2
$\begingroup$

In a schematic notation, the scattering matrix element $$\langle p_{out}|S|p_{in}\rangle := 1 + i (2 \pi)^4 \delta^4(p_{in} -p_{out}) M$$ between an incoming state with momentum $|p_{in}\rangle$ and an outgoing one with momentum $\langle p_{out}|$ is by construction a dimensionless quantity, which implies that $M$ has mass dimension $4$ due to the Dirac delta factor. Now, how is this dimensionality ensured term by term in a perturbative (diagramatic) expansion, while different diagrams will contribute additive terms of different dimensionality?

As an example, in a real scalar theory with $\mathcal{L}_{int} = - \frac{\lambda_3}{3!}\phi^3 - \frac{\lambda_4}{4!}\phi^4$, the tree level contribution to $M$ for a $\phi\phi\to\phi\phi$ scattering is $-\lambda_4$, which is dimensionless, but the tree level contribution for the process $\phi\phi\to\phi$ is $-\lambda_3$, which has dimension $1$, and yet the dimensionality of $M$ should be the same for any process.

As a side note, it is worth mentioning that the question arose thinking of effective field theories, because I read a reasoning justifying that the power counting parameter should be chosen to be $p/\Lambda$, for $p$ the typical energy of the problem addressed by the EFT and $\Lambda$ the UV threshold, based on the fact that by dimensional analysis, since the probability amplitude is dimensionless and each non-renormalizable operator of dimension $d$ will contribute a factor $1/\Lambda^{d-4}$, then some kinematic factor must contribute a $p^{d-4}$ to ensure the amplitude remains dimensionless; but of course some diagrams have no kinematic contribution at all...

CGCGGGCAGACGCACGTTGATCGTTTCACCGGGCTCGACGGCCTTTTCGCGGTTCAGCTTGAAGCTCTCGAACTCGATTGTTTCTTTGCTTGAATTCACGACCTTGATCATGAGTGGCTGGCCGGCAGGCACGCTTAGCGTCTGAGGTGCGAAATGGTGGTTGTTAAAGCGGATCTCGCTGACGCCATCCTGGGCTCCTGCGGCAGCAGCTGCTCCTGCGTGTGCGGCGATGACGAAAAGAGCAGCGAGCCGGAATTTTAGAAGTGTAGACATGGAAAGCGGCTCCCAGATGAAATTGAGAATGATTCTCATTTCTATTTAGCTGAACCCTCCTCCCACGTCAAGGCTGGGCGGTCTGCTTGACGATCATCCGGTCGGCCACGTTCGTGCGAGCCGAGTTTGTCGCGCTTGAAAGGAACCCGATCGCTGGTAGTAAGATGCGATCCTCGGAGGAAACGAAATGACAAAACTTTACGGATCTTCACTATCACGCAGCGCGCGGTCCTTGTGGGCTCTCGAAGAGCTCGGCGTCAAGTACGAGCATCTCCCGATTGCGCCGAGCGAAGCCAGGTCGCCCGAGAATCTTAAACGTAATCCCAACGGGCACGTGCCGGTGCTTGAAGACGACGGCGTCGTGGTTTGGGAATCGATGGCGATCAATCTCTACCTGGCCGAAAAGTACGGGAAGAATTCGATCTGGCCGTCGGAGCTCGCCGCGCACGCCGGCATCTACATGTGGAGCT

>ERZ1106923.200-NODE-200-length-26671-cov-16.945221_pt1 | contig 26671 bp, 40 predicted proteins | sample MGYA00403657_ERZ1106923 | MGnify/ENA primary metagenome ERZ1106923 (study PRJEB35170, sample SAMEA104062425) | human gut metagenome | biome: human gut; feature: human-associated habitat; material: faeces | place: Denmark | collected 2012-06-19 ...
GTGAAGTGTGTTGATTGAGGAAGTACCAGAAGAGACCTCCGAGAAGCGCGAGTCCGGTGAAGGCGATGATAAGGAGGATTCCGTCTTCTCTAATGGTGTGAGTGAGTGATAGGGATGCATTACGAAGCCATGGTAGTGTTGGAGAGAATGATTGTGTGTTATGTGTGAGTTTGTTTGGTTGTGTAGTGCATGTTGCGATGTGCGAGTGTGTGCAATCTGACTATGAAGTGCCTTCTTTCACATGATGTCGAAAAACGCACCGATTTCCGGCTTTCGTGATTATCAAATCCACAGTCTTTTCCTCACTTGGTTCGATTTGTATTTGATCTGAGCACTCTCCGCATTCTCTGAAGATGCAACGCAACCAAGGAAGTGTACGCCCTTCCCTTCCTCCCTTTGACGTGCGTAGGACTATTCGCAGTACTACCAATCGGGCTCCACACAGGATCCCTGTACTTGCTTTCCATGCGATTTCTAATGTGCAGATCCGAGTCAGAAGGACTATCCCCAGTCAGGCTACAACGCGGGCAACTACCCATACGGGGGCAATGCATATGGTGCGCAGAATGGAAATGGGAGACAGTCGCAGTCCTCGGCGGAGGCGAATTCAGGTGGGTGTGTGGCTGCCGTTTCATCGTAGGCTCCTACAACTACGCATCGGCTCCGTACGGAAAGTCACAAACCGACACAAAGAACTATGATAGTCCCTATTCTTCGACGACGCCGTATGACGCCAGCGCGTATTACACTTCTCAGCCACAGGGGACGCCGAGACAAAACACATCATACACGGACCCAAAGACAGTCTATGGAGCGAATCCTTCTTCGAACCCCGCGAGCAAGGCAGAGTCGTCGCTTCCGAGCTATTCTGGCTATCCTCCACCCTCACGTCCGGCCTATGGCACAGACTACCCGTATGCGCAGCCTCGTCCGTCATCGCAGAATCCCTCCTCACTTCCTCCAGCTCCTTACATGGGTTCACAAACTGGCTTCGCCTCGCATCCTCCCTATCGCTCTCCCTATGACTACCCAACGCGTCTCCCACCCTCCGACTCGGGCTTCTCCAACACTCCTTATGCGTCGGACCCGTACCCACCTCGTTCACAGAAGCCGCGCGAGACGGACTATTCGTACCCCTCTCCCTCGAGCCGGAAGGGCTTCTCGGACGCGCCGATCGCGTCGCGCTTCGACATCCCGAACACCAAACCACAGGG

$\endgroup$
2
  • $\begingroup$ Read where? Which page? $\endgroup$
    – Qmechanic
    Jan 27 at 8:36
  • $\begingroup$ @Qmechanic, I read it on some closed access lecture notes. In any case, as I mentioned this was only a comment aside, and I believe that talking about how is the dimensionality preserved term by term in the perturbative expansion of the $S$ matrix element in EFTs is worth a separate question, so I won't delve further into it here. $\endgroup$
    – Albert
    Jan 27 at 12:57

1 Answer 1

1
$\begingroup$

It is the $S$ operator that is equal to the dimensionless (schematic) expression $1+iT$, not the matrix element calculated between the states $\langle p_{out}|S|p_{in}\rangle$, which is like $$\langle p_{out}|S|p_{in}\rangle= \langle p_{out}|p_{in}\rangle +i(2\pi)^4\delta^{(4)}(p_{out}-p_{in})M$$Those states are not dimensionless in the standard relativistic normalization in which you have the matrix element $M\propto \lambda_4$ or $\lambda_3$. For scattering of two particles with initial energies and spatial momentum $(E_1, k_1), (E_2, k_2)$, the identity term is $$\langle p_{out}|p_{in}\rangle \propto E_1E_2 \delta^{(3)}(k_{1,out}-k_1)\delta^{(3)}(k_{2,out}-k_2)$$ Since $E$ has energy dimension 1, and a n-dimensional energy or momentum delta function $\delta^{(n)}$ has dimension $-n$, you can see this is consistent with a dimensionless $M$.

You obviously can't compare with the identity term for 2->1 scattering, but you can consider 2->2 scattering with two cubic vertices and an internal propagator, and you have matrix element $$M\propto\frac{\lambda_3^2}{p^2+m^2}$$ which is dimensionless if $\lambda_3$ has energy dimension $1$.

$\endgroup$
0

Your Answer

By clicking “Post Your Answer”, you agree to our terms of service and acknowledge you have read our privacy policy.